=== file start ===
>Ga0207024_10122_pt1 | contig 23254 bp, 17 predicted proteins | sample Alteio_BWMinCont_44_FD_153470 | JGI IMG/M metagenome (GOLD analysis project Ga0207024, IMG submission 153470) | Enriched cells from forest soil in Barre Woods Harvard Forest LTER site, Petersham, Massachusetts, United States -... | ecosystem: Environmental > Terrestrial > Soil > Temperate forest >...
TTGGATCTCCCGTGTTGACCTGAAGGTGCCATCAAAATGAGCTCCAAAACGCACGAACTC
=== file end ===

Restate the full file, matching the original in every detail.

>Ga0207024_10122_pt1 | contig 23254 bp, 17 predicted proteins | sample Alteio_BWMinCont_44_FD_153470 | JGI IMG/M metagenome (GOLD analysis project Ga0207024, IMG submission 153470) | Enriched cells from forest soil in Barre Woods Harvard Forest LTER site, Petersham, Massachusetts, United States -... | ecosystem: Environmental > Terrestrial > Soil > Temperate forest >...
TTGGATCTCCCGTGTTGACCTGAAGGTGCCATCAAAATGAGCTCCAAAACGCACGAACTC